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Do I have exercise induced asthma or GERD?

I am 30 years old, born 9 weeks early. I always thought I had poor lung capacity, but I never had it checked out. This may be separate, but I feel like I have had bad blood circulation the past few years; for instance if I am wearing skates or shin guards my ankles, or anything tight on any extremity I feel discomfort as if the blood isn't pumping easily to it.

So my whole life whenever playing sports with hard sprinting/skating after a single shift I feel like I'm dying no matter how good condition I am in. My lungs feel over exerted. It feels like no matter how long I sit on the bench I don't fully recover the rest of the game.

Specifically, I will be coughing and out of breath, feel a burning liquid feeling in my upper chest (right around the bottom of my chest), have a taste like blood in my mouth (never found blood). Additionally later in the games I will feel a little nauseous and sinus pain in my forward and what I find particularly odd is that my ears feel blocked like I increased altitude on an airplane.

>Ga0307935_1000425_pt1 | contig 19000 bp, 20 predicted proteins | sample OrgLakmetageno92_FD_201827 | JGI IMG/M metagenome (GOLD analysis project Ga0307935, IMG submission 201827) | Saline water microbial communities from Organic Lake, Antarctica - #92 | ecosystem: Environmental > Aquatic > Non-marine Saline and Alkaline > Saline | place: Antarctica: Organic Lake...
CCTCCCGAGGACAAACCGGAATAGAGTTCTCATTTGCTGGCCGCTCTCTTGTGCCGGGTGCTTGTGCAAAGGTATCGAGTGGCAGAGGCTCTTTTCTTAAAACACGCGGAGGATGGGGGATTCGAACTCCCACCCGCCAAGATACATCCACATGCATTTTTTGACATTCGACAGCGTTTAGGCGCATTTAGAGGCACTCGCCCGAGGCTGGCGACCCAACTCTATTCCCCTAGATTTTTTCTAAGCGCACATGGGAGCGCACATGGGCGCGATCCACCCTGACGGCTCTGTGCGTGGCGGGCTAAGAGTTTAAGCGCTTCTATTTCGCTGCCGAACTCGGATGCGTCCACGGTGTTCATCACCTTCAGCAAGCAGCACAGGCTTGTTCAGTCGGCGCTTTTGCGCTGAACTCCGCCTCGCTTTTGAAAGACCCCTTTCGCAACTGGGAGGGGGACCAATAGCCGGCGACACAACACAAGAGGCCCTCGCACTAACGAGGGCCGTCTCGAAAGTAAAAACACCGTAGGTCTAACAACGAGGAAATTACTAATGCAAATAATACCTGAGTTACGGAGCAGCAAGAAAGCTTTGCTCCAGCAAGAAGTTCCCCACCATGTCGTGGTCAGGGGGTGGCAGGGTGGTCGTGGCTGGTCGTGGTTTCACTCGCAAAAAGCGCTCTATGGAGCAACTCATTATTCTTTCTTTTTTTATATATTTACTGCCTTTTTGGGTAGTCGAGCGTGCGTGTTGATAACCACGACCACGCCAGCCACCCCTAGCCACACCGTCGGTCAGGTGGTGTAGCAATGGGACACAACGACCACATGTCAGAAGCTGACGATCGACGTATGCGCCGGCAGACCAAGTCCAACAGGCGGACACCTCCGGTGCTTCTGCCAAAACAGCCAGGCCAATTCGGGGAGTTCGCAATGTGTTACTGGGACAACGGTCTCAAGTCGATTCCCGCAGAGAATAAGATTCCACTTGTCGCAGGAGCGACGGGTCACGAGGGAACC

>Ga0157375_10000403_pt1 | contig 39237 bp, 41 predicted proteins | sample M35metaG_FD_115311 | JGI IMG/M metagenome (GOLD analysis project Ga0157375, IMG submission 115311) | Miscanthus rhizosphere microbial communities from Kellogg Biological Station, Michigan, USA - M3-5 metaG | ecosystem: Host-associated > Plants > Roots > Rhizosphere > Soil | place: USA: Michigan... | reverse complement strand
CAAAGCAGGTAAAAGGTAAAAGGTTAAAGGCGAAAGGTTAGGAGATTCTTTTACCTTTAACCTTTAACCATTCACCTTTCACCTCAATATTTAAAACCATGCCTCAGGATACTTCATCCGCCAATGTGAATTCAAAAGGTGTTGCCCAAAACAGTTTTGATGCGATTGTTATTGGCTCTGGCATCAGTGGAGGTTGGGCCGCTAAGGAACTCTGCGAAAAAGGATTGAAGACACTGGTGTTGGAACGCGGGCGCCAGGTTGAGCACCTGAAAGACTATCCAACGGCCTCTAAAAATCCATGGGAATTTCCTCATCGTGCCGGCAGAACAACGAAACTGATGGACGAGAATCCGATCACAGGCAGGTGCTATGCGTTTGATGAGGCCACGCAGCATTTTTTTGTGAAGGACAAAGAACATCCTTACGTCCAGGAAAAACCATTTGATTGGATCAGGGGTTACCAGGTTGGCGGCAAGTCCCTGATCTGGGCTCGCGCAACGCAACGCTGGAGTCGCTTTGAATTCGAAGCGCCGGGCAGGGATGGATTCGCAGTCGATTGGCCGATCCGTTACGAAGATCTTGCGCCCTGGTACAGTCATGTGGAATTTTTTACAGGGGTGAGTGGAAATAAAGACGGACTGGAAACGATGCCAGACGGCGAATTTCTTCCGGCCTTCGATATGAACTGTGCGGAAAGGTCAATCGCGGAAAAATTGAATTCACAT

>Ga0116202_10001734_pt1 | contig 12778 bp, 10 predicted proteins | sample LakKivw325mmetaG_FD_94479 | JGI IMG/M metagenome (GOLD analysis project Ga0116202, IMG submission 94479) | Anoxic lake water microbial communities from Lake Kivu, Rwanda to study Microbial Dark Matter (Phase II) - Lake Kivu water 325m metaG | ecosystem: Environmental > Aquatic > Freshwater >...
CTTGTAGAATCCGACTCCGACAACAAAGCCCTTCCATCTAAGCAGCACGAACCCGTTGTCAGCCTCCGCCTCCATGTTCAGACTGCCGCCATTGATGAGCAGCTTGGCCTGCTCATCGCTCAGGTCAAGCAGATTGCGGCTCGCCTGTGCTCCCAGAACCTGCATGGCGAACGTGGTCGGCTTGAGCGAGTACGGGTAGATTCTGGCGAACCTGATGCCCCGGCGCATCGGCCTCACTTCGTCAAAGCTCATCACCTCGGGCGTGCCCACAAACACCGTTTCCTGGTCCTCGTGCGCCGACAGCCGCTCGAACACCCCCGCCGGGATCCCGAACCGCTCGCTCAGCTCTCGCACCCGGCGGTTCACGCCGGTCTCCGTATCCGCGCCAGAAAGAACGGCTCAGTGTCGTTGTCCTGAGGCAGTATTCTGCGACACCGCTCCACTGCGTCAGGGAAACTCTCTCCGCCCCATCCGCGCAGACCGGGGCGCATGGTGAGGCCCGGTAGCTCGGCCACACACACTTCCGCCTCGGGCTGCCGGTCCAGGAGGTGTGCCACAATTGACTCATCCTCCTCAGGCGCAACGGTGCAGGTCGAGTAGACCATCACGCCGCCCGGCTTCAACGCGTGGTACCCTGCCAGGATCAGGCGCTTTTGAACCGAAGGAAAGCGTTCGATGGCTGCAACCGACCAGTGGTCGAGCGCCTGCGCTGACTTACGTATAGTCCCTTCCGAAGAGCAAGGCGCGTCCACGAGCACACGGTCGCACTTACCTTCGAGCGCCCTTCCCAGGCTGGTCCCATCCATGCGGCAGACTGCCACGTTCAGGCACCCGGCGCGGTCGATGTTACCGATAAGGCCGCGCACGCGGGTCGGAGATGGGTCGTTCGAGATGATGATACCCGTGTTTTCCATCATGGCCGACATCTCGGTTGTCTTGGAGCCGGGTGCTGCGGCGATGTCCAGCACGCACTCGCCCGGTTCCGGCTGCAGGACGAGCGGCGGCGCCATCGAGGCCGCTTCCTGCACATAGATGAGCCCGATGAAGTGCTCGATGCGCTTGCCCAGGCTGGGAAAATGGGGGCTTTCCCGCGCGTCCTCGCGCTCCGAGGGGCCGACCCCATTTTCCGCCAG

After the game I feel like my immune system is down, as I definitely have post nasal drip; but that goes away the following day.

The only thing I notice is if I do real good warm up and a get sweat going before hand my body recovers a little bit better during a game.

Thanks
2 Responses
746512 tn?1388811180
could be acid reflux - which can cause lung inflammation directly through aspiration or indirectly through nerve stimulation.  Try gaviscon around the clock for a day or two and see if there is any improvement.  

Yes - go the doctor and get some more information about acid reflux and see if you need medication or just diet and lifestyle modification.

No - maybe test for asthma and lung problems themselves but the liquid feeling is not typical.

Let us know what you come out with!
144586 tn?1284669764
Tammy2009 has provided excellent advice. Acid reflux can be a prime trigger for asthma. The esophageal irritation often leads to a secondary infection that ends up in the lungs.
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